“I declined because I had done my own research”
And I do the same. But the “research” I do is not in my own lab. It is what other authoritative experts are saying.
“obviously specialists exist and one should consider their advice carefully in the field in which they have specialized in.”
Except Climate Science? You sound like a creationist who accepts all the benefits of science except those bits that conflict with their creation myth. Can’t pick and choose.
But ah yes you’ve already decided they are the ones with a politacal agenda and we can’t trust them so we have to fall back on the guy on the internet who knows a bit about…
Round and round we go yet the ice keeps shrinking and the flowers keep blooming earlier and etc.
And in 30 or 40 years time, as those up thread would have us wait, after not 80 above average months in a row but 800, there will be some other excuse for inaction. By then it will probably be down to ” well it’s too late to do anything now…”.

DavidQ

As a former software developer and lifelong computer guy, I see RTFM in a different light.
In my world, a measure of a software is how soon you need to crack open the manual. In my experience the sooner you have to, the more convoluted the software is, and most likely the more cryptic and incomplete user manual is too.
I do take to opening manuals and tutorials, if the software does something unique and new to me.
But a software, just as a tool, should be more or less self explanatory if it trying to solve a well known problem.
As for the industry going all left-wing. I think it might have something to do with the introverted nature of many developers. They can’t handle the real world. Chaos and social interaction is not their thing. So, grabbing on to more absolute solutions that, as the article suggests, provide neat solutions is one way of simply engaging with the rest of humanity.

marianomarini

The need of Manual in software is a must if, and only if, the program is complex or the user is “novice” to the matter.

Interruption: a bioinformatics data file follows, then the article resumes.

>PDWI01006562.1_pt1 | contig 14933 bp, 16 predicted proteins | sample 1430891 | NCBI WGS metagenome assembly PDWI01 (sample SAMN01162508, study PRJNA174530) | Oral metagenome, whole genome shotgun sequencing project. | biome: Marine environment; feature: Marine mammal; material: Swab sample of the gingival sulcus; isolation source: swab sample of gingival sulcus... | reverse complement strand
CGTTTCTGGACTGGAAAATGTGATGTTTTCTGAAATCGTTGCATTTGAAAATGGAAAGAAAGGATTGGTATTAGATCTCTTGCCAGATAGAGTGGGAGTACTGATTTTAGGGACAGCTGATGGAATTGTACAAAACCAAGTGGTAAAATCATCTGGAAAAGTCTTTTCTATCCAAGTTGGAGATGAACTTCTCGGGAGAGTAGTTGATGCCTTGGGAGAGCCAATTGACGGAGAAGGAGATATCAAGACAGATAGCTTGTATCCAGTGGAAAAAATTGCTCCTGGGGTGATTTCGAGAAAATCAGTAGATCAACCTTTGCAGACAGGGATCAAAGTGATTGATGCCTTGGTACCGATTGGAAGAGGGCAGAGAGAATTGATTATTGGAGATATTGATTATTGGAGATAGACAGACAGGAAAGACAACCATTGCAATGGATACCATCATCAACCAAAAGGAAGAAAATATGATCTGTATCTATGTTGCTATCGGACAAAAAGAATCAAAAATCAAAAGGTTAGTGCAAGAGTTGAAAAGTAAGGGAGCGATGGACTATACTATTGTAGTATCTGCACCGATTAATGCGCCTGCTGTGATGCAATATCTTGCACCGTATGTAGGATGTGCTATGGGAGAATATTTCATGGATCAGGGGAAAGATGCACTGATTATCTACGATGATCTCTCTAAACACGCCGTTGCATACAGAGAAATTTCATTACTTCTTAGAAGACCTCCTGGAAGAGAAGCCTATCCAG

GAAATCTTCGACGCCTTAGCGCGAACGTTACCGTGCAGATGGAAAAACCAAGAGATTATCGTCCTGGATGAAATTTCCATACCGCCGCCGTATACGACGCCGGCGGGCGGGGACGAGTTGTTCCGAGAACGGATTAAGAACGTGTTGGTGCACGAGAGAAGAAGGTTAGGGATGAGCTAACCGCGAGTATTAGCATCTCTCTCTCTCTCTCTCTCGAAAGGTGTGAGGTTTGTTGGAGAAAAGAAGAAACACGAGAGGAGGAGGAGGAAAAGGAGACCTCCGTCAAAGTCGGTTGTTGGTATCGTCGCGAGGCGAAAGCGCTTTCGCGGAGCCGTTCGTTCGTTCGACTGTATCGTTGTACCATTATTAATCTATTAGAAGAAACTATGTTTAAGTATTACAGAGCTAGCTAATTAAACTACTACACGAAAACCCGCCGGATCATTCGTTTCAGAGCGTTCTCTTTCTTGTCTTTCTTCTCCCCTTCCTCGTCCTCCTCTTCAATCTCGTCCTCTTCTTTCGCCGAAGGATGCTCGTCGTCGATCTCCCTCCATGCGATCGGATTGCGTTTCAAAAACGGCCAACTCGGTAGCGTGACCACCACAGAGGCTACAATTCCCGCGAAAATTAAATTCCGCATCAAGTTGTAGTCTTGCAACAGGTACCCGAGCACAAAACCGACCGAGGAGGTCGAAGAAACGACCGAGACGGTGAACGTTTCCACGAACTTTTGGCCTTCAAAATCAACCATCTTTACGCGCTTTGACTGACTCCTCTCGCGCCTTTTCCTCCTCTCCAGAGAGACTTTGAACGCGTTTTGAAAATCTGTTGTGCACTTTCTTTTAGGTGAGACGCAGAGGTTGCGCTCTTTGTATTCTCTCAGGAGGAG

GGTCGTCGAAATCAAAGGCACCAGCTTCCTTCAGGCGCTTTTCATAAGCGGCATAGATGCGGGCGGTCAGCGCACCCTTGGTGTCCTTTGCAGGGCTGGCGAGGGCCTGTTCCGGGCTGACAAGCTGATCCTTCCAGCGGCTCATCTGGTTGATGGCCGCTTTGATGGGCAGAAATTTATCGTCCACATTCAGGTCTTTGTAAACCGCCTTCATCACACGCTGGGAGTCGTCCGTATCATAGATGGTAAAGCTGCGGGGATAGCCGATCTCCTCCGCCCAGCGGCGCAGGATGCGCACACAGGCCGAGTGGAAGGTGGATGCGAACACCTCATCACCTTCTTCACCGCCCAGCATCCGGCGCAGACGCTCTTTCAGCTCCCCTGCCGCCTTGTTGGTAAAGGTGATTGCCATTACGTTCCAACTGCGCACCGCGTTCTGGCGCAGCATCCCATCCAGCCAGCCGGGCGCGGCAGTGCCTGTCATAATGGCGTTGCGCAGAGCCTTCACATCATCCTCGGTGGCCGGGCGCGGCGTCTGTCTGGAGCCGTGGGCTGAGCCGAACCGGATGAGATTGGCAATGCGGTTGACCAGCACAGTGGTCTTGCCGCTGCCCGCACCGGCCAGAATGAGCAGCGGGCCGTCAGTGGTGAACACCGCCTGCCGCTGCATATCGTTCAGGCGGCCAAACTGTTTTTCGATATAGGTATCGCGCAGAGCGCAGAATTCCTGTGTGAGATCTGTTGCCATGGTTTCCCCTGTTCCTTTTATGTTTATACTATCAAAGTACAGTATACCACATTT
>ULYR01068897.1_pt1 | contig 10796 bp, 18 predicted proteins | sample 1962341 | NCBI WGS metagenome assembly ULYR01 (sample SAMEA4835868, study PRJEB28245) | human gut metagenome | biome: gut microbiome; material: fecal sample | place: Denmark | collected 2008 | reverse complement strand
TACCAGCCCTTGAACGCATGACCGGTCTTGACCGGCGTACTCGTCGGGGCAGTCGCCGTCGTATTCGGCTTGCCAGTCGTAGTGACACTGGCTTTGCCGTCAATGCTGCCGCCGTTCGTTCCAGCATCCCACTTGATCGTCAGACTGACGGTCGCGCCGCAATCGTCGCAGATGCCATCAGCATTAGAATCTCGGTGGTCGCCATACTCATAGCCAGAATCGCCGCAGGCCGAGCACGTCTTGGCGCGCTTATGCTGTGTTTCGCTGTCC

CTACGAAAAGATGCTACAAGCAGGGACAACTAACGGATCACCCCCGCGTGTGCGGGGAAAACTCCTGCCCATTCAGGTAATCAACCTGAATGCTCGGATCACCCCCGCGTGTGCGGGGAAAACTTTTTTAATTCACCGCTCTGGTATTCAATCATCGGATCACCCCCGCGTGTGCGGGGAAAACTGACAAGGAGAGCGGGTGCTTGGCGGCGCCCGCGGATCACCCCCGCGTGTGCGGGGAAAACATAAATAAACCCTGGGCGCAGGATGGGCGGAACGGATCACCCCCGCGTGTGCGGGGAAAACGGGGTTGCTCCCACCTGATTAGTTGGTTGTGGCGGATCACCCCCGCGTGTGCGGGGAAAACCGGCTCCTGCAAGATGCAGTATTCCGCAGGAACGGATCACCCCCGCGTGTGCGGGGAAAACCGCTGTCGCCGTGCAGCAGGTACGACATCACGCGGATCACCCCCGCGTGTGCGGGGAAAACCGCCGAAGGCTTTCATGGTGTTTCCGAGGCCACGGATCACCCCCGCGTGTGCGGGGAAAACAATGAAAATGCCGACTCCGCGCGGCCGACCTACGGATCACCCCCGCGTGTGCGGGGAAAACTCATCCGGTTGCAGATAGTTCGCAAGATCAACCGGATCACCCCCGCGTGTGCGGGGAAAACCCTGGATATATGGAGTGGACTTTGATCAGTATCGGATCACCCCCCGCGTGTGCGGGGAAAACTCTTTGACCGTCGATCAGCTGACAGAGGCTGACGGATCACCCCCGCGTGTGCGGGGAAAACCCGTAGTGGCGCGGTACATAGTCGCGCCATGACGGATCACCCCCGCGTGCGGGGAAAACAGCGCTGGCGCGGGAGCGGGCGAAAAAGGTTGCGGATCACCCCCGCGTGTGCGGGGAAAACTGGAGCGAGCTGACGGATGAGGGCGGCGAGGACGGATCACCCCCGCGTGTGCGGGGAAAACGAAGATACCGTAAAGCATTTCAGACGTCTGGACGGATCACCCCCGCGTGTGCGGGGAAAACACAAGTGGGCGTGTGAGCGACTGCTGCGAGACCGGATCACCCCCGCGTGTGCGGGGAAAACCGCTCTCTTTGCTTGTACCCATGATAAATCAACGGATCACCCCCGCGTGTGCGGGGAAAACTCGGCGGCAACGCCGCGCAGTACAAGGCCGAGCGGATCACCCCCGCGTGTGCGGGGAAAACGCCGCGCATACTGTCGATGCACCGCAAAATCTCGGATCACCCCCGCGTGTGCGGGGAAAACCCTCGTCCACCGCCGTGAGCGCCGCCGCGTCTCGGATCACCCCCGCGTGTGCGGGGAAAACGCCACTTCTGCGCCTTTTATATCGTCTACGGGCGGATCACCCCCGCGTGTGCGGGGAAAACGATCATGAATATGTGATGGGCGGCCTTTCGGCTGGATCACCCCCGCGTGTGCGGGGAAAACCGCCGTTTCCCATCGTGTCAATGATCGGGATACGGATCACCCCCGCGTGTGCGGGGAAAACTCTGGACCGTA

Es. Blender, a computer aid for 3D animation modeling, can’t be use at first without a manual, even if it is a graphic expert that use it.
I’m a 67+ old programmer and the first thing I do when I get something new is read the manual even if I suspect I don’t need it.
At the same time I can’t speak of something that I don’t understand even if I’ve read a lot of it.
Socrates teaches.

Russ Wood

Many years ago, a company called Borland introduced a blindingly fast Pascal compiler for PCs. This grew, with a new issue, with more features, every year or so. In the end, the joke was that Borland were selling the manuals (by then weighing a couple of pounds) and throwing in the compiler environment disks for free!
The compiler environment wasn’t a pick-up-and-go sort of thing, but the capabilities that Borland ended up with (with its Object Pascal) was years in advance of Micro$erf C++. I miss it!

It takes me a while (sometimes) to figure out how the programmer constructed the program, until I do, it’s a real struggle to use, and after a bit, that goes away and I have an instinct on where to go to do what I want. Just a curious note to go with your comment about manuals.
And yes, the better designs should only need a manual for advanced incantations.
Anyone else find computer code is like a written incantation? Now extent that into nanotech assemblers, and how you might lock up access to just anyone. Now where is my jar of bat wings?

troe

If you want to see the size of possible profits from being in green energy check out the German electricity market. Renewable generators have governmnent gaurantees that all of the power generated will be paid for at several times the average market price. This has driven the fossil fuel operators business models into bankruptcy. It has also detached the consumers bill from market forces increasing the retail cost of electricity massively. The fossil fuel plants will not go away as renewables cannot be ramped up to high meet demand which is happening during this years cold winter. In the end you will have a much more expensive much less reliable product. To improve reliability you have to have the fossil plants sitting around on standby making it impossible to achieve efficient pricing. You the consumer are left shivering in the dark eating pasty porridge. The Charles Dickens plan.